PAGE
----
The United Nations has called for a US-led investigation into the alleged hacking of Jeff Bezos’s mobile phone by the crown prince of Saudi Arabia, Mohammed bin Salman.
The bombshell allegations, which broke on Wednesday, suggest that spyware was deployed via an MP4 file sent from a WhatsApp account belonging to the prince. The two had apparently met and exchanged phone numbers a month before the alleged attack on May 1 2018.
According to the analysis by UN special rapporteurs Agnes Callamard and David Kaye, “massive and unprecedented” exfiltration of data followed the initial spyware deployment, with data egress from the device jumping suddenly by 29,156% to 126 MB and then continuing undetected for months after.
“The forensic analysis assessed that the intrusion likely was undertaken through the use of a prominent spyware product identified in other Saudi surveillance cases, such as the NSO Group’s Pegasus-3 malware, a product widely reported to have been purchased and deployed by Saudi officials,” the UN analysis continued.
“This would be consistent with other information. For instance, the use of WhatsApp as a platform to enable installation of Pegasus onto devices has been well-documented and is the subject of a lawsuit by Facebook/WhatsApp against NSO Group.”
The NSO Group has “unequivocally” denied the claims.
It’s claimed that the Saudis targeted the world’s richest man Bezos because of his ownership of the Washington Post, whose columnist Jamal Khashoggi wrote in highly critical terms of the crown prince. He is believed to have been assassinated on a visit to the Saudi embassy in Turkey on October 2 2018.
In November 2018 and February 2019, the crown prince’s WhatsApp account is also said to have sent messages revealing details of Bezos’s affair, months before it became public knowledge.
“The information we have received suggests the possible involvement of the crown prince in surveillance of Mr. Bezos, in an effort to influence, if not silence, The Washington Post’s reporting on Saudi Arabia,” argued the special rapporteurs.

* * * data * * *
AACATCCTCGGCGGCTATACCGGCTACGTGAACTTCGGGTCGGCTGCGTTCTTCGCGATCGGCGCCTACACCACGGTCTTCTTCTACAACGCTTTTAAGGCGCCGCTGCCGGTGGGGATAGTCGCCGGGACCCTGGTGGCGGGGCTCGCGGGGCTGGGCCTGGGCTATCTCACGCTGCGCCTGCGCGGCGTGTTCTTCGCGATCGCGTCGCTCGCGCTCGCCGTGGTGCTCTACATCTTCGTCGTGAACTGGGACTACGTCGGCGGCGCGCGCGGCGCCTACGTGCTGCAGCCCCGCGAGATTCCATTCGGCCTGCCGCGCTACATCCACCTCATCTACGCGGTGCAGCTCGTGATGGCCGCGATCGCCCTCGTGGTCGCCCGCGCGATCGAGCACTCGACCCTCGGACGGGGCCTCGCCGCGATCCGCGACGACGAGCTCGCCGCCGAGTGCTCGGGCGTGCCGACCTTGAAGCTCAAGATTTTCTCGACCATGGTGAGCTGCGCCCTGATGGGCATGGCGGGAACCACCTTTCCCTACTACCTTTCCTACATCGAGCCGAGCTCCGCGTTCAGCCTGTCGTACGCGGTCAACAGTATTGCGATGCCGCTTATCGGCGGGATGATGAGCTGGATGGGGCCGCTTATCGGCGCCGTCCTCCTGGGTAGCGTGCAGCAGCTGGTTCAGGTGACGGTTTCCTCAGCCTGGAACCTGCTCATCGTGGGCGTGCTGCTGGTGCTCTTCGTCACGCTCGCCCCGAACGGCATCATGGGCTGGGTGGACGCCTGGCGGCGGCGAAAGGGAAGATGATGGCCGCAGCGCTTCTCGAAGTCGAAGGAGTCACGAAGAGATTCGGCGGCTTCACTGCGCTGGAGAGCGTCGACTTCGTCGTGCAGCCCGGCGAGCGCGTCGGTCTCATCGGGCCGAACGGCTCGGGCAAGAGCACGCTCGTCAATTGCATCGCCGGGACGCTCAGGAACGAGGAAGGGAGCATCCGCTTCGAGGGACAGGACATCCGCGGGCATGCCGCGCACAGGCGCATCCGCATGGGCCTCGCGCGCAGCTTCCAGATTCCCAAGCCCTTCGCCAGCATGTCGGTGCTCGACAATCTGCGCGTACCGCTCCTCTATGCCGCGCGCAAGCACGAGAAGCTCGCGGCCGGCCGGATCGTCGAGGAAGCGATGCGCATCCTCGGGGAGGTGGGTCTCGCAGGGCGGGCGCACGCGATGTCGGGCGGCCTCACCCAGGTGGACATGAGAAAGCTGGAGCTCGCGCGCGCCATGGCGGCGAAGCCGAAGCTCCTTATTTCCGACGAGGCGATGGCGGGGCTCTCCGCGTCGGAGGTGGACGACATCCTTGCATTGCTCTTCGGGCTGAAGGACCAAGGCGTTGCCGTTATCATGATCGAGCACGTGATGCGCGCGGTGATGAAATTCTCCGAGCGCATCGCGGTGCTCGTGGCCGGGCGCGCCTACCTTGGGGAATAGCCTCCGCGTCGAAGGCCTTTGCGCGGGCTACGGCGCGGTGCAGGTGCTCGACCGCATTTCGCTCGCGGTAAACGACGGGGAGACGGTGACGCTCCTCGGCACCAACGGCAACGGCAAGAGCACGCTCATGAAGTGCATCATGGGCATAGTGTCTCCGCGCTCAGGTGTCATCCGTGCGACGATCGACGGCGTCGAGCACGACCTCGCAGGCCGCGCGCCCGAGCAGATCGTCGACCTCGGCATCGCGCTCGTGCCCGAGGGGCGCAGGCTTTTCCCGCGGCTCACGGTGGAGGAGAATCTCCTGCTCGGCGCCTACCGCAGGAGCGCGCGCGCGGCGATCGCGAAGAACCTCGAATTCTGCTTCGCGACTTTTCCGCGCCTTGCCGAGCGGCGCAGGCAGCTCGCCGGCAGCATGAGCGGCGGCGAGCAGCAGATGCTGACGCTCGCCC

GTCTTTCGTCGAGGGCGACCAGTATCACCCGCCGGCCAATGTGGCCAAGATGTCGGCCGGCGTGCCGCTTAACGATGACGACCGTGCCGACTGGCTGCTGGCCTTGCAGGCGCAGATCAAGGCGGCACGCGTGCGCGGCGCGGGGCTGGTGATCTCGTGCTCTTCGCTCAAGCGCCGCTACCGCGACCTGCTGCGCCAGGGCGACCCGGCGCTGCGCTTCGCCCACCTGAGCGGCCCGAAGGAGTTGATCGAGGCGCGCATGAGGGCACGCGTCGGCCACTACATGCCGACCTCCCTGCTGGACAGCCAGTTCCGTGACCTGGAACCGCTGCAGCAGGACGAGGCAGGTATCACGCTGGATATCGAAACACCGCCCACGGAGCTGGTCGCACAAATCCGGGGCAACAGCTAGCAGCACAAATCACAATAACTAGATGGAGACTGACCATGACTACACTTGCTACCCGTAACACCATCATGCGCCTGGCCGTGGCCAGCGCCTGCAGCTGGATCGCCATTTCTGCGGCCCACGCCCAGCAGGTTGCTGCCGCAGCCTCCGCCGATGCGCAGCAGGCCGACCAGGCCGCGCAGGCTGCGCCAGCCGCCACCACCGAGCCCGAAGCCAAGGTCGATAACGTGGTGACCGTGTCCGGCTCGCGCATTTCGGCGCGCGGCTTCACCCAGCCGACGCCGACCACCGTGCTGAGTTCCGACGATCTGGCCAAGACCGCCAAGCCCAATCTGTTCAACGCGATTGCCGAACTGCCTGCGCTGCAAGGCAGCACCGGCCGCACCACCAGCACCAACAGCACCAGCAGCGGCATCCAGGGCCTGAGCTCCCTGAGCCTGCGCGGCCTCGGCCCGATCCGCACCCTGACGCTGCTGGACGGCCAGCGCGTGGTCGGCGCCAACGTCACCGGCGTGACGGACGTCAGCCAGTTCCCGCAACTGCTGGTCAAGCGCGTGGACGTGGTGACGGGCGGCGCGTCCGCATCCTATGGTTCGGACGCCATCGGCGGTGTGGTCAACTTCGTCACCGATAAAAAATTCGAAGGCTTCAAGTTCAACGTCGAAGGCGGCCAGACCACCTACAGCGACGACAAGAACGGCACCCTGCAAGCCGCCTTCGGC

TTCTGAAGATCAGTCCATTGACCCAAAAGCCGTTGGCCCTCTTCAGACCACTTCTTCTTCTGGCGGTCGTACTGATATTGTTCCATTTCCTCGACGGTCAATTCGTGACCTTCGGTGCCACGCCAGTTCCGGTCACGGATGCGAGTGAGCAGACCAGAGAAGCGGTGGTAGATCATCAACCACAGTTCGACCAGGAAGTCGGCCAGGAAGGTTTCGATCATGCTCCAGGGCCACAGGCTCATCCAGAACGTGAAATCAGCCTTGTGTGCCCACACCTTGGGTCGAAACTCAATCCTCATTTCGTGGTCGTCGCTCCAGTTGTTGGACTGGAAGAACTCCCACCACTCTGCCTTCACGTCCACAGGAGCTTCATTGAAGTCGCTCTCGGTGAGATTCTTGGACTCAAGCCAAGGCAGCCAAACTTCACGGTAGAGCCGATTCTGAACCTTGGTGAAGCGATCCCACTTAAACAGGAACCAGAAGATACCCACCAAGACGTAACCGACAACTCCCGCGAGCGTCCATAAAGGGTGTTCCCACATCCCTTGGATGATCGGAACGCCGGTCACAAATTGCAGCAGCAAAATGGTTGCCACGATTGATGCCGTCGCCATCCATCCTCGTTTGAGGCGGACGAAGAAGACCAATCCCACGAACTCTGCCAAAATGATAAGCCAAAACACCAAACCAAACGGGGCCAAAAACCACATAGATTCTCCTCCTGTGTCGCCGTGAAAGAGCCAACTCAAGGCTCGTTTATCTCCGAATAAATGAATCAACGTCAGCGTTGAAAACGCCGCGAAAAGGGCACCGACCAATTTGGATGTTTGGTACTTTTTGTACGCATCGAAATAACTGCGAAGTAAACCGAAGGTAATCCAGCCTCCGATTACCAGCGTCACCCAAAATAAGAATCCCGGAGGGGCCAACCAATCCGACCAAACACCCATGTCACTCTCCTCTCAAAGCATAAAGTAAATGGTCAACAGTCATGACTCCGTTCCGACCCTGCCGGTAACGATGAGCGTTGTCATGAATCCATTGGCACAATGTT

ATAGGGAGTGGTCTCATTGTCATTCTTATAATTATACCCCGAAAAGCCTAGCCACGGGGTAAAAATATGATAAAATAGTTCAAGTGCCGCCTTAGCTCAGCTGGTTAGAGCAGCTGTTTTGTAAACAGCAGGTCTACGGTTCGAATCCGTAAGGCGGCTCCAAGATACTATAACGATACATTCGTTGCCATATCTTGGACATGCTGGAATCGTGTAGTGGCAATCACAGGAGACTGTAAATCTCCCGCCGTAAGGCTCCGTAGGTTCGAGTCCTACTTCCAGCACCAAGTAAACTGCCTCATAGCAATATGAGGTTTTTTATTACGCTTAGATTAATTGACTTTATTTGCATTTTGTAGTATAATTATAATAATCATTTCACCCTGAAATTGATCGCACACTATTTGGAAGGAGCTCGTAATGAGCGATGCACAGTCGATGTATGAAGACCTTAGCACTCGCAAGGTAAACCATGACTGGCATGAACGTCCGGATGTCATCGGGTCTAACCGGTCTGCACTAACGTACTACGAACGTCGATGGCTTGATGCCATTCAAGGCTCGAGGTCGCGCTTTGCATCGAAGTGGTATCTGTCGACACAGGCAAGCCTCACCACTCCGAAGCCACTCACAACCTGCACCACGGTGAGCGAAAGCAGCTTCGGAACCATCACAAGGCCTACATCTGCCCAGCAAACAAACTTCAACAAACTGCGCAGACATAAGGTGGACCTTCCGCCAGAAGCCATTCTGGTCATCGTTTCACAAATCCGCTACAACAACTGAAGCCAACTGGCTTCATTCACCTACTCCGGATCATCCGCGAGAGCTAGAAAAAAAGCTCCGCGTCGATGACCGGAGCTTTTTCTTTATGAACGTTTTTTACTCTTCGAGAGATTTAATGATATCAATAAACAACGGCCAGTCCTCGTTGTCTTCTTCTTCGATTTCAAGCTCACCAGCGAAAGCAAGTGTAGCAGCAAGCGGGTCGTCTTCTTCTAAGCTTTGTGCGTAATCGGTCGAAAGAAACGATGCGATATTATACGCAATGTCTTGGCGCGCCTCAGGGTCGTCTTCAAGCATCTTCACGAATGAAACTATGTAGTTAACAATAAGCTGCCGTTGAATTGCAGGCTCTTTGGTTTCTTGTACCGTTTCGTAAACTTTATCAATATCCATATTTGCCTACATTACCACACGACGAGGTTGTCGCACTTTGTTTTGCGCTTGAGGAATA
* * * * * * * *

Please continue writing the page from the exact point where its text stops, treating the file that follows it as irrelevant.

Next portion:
“The alleged hacking of Mr. Bezos’s phone, and those of others, demands immediate investigation by US and other relevant authorities, including investigation of the continuous, multi-year, direct and personal involvement of the crown prince in efforts to target perceived opponents.”
The case also highlights the devastating impact of legitimate cross-border spyware sales from private companies to authoritarian governments, the UN argued.
“Surveillance through digital means must be subjected to the most rigorous control, including by judicial authorities and national and international export control regimes, to protect against the ease of its abuse,” it said.
“It underscores the pressing need for a moratorium on the global sale and transfer of private surveillance technology.”
It will be some cause for concern for Bezos and his personal security team that the attack went undetected for so long.
“For high value targets, the best protection is to compartmentalize how apps are used. For example, they might use WhatsApp or Signal for communicating with external contacts, and Teams for communicating with internals,” argued F-Secure principal researcher, Jarno Niemelä.
“It makes sense to separate use by device, I recommend communicating with external contacts with a different device to the one that you use for handling critical matters such as 2 factor authentication apps. It is also important to review application permissions regularly to deny access to apps that have fallen out of use.”
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